RESULTS: Analysis of the pre intervention EMG data showed that, for all stroke participants, timing and amplitude of peak EMG activity in biceps and triceps during all tasks differed from the mean of neurologically intact participants (n=8) (p<0.05), using data recorded under the same conditions. Analysis of pre intervention and post session18 EMG data, showed statistically significant (p<0.05) changes (mean of all tracking tasks) in timing and amplitude of biceps and timing of triceps EMG towards those of neurologically intact participants. Changes in tracking performance showed a statistically significant (p<0.03) reduction in error of the 9 tasks. An association between improved tracking performance and changes in timing and amplitude of EMG was identified. A statistically significant interaction (ANOVA) between tracking and timing of biceps (p=0.03) and tracking and amplitude of triceps (p=0.04) was detected but not between amplitude of biceps or timing of triceps (i.e. the variables that showed the greatest change towards normal).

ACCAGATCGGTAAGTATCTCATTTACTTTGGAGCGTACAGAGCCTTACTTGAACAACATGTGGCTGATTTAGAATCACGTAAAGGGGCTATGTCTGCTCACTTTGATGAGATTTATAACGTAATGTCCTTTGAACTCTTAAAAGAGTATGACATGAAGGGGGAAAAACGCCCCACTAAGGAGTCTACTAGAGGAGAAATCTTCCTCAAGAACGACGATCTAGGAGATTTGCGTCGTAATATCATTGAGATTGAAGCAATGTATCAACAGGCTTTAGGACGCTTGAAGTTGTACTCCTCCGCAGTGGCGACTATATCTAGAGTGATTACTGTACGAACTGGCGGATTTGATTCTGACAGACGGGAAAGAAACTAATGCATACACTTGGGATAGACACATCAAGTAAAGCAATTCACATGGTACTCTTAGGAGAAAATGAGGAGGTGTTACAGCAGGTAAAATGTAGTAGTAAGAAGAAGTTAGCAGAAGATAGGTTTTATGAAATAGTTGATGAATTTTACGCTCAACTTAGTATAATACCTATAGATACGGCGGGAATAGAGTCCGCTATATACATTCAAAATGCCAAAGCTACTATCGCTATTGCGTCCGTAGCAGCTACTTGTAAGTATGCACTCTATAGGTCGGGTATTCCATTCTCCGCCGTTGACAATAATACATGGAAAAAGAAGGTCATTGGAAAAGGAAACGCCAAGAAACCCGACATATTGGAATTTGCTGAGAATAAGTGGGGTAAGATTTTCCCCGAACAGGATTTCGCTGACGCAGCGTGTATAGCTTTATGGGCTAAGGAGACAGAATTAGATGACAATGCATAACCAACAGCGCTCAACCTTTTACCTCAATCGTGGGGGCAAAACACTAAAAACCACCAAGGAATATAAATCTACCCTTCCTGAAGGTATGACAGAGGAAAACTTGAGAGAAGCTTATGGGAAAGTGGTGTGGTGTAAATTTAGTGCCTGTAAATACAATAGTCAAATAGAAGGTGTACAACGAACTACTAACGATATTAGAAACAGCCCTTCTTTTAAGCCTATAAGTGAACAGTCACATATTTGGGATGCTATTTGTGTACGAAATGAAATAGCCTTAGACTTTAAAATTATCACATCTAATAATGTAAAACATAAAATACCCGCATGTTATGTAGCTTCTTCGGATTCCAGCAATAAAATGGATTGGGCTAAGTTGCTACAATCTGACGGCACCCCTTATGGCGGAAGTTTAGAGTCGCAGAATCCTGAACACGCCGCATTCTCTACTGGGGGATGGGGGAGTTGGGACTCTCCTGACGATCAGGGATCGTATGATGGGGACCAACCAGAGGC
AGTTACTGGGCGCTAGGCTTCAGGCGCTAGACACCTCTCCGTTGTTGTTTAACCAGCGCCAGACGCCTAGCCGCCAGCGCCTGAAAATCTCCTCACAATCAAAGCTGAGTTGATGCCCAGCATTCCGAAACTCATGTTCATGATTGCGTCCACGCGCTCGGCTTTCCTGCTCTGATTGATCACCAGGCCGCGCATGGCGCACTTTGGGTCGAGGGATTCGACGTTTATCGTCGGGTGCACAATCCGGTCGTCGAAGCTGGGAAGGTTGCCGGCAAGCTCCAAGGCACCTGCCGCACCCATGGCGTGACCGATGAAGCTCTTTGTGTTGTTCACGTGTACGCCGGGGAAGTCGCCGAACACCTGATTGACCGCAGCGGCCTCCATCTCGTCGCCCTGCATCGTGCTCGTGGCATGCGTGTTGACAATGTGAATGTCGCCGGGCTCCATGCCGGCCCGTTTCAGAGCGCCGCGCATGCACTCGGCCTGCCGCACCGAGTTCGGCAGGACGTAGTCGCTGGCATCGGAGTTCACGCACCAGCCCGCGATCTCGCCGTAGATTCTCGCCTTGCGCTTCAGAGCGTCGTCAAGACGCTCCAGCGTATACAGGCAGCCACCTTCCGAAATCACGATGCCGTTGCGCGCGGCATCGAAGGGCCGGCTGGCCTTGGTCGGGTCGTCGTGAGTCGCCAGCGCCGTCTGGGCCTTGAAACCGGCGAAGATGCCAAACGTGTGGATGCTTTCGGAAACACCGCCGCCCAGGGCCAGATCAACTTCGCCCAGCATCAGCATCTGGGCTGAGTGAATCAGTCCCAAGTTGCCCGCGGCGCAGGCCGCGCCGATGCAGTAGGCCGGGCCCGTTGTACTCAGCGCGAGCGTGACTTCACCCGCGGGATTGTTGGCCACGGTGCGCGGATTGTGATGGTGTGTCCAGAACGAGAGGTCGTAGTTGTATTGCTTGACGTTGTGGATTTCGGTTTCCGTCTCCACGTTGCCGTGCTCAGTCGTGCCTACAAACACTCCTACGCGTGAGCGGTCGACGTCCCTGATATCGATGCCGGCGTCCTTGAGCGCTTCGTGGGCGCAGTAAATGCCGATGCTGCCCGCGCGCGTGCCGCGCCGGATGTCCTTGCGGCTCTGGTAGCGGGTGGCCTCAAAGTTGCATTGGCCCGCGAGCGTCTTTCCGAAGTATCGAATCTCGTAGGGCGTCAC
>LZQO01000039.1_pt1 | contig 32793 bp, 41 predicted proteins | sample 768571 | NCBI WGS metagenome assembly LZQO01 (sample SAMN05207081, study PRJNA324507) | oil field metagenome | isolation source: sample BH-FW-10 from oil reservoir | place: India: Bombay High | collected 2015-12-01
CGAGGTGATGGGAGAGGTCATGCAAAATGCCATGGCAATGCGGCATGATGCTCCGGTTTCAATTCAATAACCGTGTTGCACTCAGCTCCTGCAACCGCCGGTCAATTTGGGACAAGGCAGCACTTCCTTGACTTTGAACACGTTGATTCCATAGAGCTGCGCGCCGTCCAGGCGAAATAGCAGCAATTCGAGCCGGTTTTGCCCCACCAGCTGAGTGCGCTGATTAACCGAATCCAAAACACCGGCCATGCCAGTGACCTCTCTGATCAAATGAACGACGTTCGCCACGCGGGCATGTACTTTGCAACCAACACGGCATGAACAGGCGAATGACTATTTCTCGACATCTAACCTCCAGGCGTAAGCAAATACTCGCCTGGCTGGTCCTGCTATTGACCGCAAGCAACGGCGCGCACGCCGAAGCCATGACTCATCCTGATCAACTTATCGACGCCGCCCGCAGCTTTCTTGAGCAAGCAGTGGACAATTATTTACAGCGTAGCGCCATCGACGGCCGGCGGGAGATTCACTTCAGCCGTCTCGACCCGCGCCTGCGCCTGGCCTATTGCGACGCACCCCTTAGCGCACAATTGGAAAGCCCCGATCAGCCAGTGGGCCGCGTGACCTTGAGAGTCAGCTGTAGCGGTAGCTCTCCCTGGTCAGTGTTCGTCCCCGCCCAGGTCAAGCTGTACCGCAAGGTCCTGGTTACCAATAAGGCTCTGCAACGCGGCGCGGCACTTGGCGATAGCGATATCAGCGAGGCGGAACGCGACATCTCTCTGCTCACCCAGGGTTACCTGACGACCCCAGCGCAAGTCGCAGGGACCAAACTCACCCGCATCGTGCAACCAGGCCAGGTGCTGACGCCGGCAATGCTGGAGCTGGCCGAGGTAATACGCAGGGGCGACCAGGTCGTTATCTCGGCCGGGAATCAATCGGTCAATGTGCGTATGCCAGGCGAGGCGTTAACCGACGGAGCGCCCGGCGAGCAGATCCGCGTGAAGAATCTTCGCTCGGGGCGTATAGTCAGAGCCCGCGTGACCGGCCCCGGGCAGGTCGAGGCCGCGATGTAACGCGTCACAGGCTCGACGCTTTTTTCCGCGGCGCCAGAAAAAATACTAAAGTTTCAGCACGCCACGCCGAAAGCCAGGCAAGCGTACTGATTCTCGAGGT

CONCLUSION: Five people with upper limb post-stroke hemiplegic underwent 18 training sessions in a planar arm robot in which ES of triceps, mediated by ILC, was used to correct tracking error. An improvement in motor performance and changes in EMG activity in biceps and triceps were observed. An interaction was found between improvement in tracking and some but not all EMG variables.
Burridge, Jane
0110e9ea-0884-4982-a003-cb6307f38f64
Freeman, Chris
ccdd1272-cdc7-43fb-a1bb-b1ef0bdf5815
Hughes, Ann-Marie
11239f51-de47-4445-9a0d-5b82ddc11dea
Rogers, Eric
611b1de0-c505-472e-a03f-c5294c63bb72
Lewin, Paul
78b4fc49-1cb3-4db9-ba90-3ae70c0f639e
Chappell, Paul
2d2ec52b-e5d0-4c36-ac20-0a86589a880e
Burridge, Jane
0110e9ea-0884-4982-a003-cb6307f38f64